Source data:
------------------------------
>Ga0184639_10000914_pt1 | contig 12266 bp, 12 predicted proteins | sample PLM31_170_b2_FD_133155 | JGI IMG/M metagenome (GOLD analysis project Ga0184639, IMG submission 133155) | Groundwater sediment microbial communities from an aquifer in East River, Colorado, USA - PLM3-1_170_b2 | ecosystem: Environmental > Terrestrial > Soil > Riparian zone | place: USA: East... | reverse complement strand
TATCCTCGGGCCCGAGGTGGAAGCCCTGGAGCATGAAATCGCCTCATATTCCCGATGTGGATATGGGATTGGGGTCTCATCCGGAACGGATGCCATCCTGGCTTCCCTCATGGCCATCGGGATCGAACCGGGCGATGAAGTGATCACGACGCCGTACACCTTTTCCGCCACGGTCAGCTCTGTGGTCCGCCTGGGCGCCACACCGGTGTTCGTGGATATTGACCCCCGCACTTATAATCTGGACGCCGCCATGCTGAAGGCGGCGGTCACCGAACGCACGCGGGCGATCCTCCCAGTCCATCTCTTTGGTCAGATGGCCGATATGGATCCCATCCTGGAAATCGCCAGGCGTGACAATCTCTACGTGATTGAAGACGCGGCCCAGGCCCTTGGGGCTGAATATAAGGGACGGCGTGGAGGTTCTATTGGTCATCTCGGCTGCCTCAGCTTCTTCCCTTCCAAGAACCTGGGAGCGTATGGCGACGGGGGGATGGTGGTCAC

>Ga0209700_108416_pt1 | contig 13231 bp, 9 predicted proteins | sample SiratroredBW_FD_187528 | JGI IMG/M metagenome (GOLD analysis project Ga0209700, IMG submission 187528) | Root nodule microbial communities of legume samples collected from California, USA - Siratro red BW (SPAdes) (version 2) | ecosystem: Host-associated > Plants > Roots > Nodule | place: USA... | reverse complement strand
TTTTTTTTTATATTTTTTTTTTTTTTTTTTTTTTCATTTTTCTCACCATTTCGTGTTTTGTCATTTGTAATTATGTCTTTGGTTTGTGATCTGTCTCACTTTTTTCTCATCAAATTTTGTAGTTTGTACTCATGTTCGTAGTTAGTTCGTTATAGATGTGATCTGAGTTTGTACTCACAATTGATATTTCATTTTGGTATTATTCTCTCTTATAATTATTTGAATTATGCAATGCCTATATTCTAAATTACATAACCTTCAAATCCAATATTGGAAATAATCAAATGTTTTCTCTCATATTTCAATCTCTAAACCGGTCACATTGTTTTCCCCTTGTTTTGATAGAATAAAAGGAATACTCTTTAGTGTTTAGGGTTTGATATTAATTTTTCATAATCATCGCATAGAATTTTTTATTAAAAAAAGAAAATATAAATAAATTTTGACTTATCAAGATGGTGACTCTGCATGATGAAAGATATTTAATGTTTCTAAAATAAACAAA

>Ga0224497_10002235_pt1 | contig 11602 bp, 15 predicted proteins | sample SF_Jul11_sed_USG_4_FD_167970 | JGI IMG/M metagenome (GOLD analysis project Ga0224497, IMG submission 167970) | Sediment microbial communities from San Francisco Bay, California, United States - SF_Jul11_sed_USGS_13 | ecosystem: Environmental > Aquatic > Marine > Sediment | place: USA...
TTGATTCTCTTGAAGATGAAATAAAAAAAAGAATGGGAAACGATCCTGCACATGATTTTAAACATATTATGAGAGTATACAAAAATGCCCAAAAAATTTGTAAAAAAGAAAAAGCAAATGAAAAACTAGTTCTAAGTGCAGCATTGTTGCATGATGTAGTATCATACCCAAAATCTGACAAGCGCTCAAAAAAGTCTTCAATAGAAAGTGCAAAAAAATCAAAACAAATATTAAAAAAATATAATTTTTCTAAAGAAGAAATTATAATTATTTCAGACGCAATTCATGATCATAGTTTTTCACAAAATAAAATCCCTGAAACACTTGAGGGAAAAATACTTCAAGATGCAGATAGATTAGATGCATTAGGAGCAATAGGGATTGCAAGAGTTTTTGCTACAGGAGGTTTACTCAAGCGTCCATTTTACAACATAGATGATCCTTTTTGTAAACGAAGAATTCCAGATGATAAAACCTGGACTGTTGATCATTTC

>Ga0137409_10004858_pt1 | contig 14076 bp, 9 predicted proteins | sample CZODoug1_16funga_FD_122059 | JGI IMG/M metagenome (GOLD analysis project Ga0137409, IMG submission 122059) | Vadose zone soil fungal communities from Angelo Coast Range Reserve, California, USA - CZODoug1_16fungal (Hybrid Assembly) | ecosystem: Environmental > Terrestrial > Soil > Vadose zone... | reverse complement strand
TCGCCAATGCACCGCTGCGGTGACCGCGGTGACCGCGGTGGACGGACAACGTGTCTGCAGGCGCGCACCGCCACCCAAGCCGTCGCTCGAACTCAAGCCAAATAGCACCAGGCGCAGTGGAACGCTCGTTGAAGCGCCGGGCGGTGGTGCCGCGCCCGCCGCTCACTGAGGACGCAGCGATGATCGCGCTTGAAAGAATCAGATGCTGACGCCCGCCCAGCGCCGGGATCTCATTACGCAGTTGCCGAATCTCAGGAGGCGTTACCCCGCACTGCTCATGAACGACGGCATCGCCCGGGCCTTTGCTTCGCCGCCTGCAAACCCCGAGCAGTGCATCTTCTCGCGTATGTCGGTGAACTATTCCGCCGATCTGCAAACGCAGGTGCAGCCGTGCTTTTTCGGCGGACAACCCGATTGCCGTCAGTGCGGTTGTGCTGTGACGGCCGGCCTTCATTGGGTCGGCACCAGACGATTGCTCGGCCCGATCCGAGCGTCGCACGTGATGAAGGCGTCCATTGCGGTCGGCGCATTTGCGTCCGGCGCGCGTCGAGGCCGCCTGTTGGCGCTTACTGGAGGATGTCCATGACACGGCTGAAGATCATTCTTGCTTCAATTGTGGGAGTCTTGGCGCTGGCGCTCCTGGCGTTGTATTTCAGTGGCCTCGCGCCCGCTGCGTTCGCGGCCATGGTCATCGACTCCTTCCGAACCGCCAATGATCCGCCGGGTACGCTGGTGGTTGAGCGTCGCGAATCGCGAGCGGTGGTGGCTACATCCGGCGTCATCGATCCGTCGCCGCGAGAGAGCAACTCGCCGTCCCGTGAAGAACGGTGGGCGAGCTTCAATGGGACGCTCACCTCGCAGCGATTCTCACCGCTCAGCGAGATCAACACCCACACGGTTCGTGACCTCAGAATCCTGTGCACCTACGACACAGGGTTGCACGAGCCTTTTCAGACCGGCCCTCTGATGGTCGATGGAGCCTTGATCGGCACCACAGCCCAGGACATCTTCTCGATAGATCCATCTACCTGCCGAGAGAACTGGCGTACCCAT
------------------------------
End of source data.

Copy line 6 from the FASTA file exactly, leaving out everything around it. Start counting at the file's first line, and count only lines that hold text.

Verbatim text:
TTGATTCTCTTGAAGATGAAATAAAAAAAAGAATGGGAAACGATCCTGCACATGATTTTAAACATATTATGAGAGTATACAAAAATGCCCAAAAAATTTGTAAAAAAGAAAAAGCAAATGAAAAACTAGTTCTAAGTGCAGCATTGTTGCATGATGTAGTATCATACCCAAAATCTGACAAGCGCTCAAAAAAGTCTTCAATAGAAAGTGCAAAAAAATCAAAACAAATATTAAAAAAATATAATTTTTCTAAAGAAGAAATTATAATTATTTCAGACGCAATTCATGATCATAGTTTTTCACAAAATAAAATCCCTGAAACACTTGAGGGAAAAATACTTCAAGATGCAGATAGATTAGATGCATTAGGAGCAATAGGGATTGCAAGAGTTTTTGCTACAGGAGGTTTACTCAAGCGTCCATTTTACAACATAGATGATCCTTTTTGTAAACGAAGAATTCCAGATGATAAAACCTGGACTGTTGATCATTTC